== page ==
Due to the multiple plastic types used, this packaging is typically sent to landfill. However, due to the clean nature of these products in comparison to post-consumer waste, we see companies like O F Pack working on solutions that would allow recycling of these multi-laminate structures.
This is when packaging products are at their end of life, and are usually sent either to landfill, kerbside recycling (for rigid containers), or to store drop-off locations (for recycling certain types of soft plastic packaging). Soft plastics that are returned to store are sorted and distributed to plastic recyclers and end-users of these resources, typically to be used in combination with other commodities to create new products.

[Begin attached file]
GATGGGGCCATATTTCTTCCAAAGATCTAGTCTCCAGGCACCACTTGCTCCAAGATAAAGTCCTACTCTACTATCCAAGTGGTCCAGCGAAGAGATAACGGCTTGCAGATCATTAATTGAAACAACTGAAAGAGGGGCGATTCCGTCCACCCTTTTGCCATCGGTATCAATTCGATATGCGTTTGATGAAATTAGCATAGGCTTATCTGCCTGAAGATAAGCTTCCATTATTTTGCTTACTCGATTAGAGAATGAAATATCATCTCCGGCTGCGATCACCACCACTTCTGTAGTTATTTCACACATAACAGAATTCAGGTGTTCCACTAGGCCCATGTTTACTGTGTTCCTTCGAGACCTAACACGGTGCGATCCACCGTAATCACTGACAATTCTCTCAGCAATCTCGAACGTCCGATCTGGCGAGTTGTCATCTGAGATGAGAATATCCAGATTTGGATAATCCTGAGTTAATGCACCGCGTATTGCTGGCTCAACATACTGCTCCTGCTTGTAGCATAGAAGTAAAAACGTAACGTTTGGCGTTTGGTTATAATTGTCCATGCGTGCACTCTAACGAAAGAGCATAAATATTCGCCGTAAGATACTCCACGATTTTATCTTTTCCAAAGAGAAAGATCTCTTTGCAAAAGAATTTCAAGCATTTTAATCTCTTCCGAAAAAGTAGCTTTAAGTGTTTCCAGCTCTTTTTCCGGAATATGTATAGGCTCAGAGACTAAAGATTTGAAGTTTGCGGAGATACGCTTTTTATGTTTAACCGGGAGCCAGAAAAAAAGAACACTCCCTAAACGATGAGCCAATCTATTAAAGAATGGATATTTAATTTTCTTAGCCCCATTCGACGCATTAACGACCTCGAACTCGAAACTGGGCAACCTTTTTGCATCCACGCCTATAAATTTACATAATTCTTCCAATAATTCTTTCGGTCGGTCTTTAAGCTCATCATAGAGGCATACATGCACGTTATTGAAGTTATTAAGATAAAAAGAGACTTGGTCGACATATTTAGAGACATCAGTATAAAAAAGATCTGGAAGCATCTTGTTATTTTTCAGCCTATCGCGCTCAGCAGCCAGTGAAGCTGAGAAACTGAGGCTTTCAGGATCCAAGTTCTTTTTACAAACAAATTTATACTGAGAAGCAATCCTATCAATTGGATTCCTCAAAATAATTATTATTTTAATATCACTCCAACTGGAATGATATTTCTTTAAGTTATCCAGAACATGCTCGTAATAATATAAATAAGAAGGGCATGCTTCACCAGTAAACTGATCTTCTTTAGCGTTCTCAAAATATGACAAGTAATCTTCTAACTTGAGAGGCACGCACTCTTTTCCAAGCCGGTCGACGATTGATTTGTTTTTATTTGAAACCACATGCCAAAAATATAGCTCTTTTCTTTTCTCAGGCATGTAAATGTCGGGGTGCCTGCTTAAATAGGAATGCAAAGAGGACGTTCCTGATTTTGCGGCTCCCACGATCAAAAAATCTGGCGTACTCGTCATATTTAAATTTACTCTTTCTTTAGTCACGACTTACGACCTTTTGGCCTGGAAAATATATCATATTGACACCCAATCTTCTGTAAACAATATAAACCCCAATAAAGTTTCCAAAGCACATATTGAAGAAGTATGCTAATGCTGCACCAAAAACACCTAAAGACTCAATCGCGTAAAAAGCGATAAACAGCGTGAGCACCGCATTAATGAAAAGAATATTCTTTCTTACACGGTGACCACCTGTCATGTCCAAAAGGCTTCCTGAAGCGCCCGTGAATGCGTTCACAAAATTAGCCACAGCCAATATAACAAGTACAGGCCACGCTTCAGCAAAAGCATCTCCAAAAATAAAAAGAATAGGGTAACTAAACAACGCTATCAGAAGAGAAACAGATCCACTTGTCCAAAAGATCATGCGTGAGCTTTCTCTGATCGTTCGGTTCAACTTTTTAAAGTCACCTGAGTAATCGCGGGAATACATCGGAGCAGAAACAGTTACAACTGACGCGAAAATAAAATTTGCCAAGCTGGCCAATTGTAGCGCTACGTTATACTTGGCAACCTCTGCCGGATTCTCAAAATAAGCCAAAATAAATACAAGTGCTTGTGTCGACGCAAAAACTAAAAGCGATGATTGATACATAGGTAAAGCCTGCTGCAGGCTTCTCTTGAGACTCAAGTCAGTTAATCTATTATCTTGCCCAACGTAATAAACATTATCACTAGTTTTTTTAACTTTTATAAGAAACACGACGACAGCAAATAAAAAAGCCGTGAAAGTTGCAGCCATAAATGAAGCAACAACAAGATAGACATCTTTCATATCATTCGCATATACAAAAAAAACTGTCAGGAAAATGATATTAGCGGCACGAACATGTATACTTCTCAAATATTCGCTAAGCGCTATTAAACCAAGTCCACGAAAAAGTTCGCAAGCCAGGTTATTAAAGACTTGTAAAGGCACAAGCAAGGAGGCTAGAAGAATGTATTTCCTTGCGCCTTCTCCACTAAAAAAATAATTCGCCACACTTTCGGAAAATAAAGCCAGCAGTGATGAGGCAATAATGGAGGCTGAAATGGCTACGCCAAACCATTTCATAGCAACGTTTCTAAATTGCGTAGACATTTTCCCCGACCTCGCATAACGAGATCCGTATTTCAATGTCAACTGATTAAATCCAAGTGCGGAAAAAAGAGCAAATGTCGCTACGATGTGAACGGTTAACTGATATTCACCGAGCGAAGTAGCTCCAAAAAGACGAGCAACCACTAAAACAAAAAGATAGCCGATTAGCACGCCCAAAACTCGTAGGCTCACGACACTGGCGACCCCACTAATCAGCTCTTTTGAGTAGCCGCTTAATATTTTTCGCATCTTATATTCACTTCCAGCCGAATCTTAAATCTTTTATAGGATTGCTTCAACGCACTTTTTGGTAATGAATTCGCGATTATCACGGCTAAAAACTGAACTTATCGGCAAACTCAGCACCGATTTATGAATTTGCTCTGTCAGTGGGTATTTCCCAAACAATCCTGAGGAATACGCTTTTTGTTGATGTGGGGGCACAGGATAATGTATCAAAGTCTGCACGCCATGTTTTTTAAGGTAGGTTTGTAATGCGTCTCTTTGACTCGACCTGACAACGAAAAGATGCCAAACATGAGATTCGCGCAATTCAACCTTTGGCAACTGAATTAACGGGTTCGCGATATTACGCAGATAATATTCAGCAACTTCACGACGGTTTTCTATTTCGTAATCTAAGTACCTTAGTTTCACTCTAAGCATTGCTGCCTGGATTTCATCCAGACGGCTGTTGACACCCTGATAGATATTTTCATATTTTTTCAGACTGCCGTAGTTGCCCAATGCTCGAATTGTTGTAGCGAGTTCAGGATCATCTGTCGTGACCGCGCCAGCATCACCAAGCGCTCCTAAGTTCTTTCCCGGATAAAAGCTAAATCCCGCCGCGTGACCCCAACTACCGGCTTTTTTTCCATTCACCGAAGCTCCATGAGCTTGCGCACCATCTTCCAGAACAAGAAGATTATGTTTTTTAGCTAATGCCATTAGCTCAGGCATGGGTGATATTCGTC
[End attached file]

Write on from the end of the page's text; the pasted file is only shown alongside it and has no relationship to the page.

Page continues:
These products are typically like the following: – Outdoor plastic products (such as decking, bench seats and tables, posts, signage etc.) – Road Surfaces (plastics are mixed with bitumen)
Due to the level of contamination present with end-consumer waste, it cannot typically be used for food-contact applications when recycled. Some companies have managed to get post-consumer rigid plastics in high percentages back into bottles with specialised sanitising machinery and processes. However this is not wide-spread.
The varying levels of different plastic types mixed together in soft plastic recycling streams, in conjunction with food contamination, also makes it difficult to recycle and re-use post-consumer waste in large percentages (especially back into packaging!).
Which Type of Recycled Content is best?
Using any type of recycled content back into packaging is a great achievement, as this helps divert soft plastics from landfill throughout the supply chain. Vast volumes of plastic materials are discarded before packaging ever reaches the consumer, and it is vital that these materials be recycled too.